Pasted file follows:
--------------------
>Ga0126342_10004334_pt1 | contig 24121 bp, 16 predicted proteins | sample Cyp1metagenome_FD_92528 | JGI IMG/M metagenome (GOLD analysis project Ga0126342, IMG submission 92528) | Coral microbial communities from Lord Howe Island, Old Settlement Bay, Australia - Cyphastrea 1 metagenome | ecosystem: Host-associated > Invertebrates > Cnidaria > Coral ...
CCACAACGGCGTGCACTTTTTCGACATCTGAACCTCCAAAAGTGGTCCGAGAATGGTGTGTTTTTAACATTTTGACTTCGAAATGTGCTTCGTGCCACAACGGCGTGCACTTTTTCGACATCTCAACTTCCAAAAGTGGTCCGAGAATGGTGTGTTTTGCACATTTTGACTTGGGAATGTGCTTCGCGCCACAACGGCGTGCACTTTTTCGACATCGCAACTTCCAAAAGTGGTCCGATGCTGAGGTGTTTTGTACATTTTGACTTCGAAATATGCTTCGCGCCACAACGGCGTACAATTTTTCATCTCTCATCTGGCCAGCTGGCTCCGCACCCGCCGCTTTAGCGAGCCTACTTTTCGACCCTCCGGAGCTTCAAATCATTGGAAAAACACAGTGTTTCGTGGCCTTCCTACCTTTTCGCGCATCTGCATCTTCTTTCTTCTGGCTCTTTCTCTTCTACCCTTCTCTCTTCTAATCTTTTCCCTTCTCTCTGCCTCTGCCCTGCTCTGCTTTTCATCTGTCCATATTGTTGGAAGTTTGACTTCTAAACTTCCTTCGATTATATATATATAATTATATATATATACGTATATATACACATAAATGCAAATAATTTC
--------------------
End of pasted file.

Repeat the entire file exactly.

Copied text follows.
>Ga0126342_10004334_pt1 | contig 24121 bp, 16 predicted proteins | sample Cyp1metagenome_FD_92528 | JGI IMG/M metagenome (GOLD analysis project Ga0126342, IMG submission 92528) | Coral microbial communities from Lord Howe Island, Old Settlement Bay, Australia - Cyphastrea 1 metagenome | ecosystem: Host-associated > Invertebrates > Cnidaria > Coral ...
CCACAACGGCGTGCACTTTTTCGACATCTGAACCTCCAAAAGTGGTCCGAGAATGGTGTGTTTTTAACATTTTGACTTCGAAATGTGCTTCGTGCCACAACGGCGTGCACTTTTTCGACATCTCAACTTCCAAAAGTGGTCCGAGAATGGTGTGTTTTGCACATTTTGACTTGGGAATGTGCTTCGCGCCACAACGGCGTGCACTTTTTCGACATCGCAACTTCCAAAAGTGGTCCGATGCTGAGGTGTTTTGTACATTTTGACTTCGAAATATGCTTCGCGCCACAACGGCGTACAATTTTTCATCTCTCATCTGGCCAGCTGGCTCCGCACCCGCCGCTTTAGCGAGCCTACTTTTCGACCCTCCGGAGCTTCAAATCATTGGAAAAACACAGTGTTTCGTGGCCTTCCTACCTTTTCGCGCATCTGCATCTTCTTTCTTCTGGCTCTTTCTCTTCTACCCTTCTCTCTTCTAATCTTTTCCCTTCTCTCTGCCTCTGCCCTGCTCTGCTTTTCATCTGTCCATATTGTTGGAAGTTTGACTTCTAAACTTCCTTCGATTATATATATATAATTATATATATATACGTATATATACACATAAATGCAAATAATTTC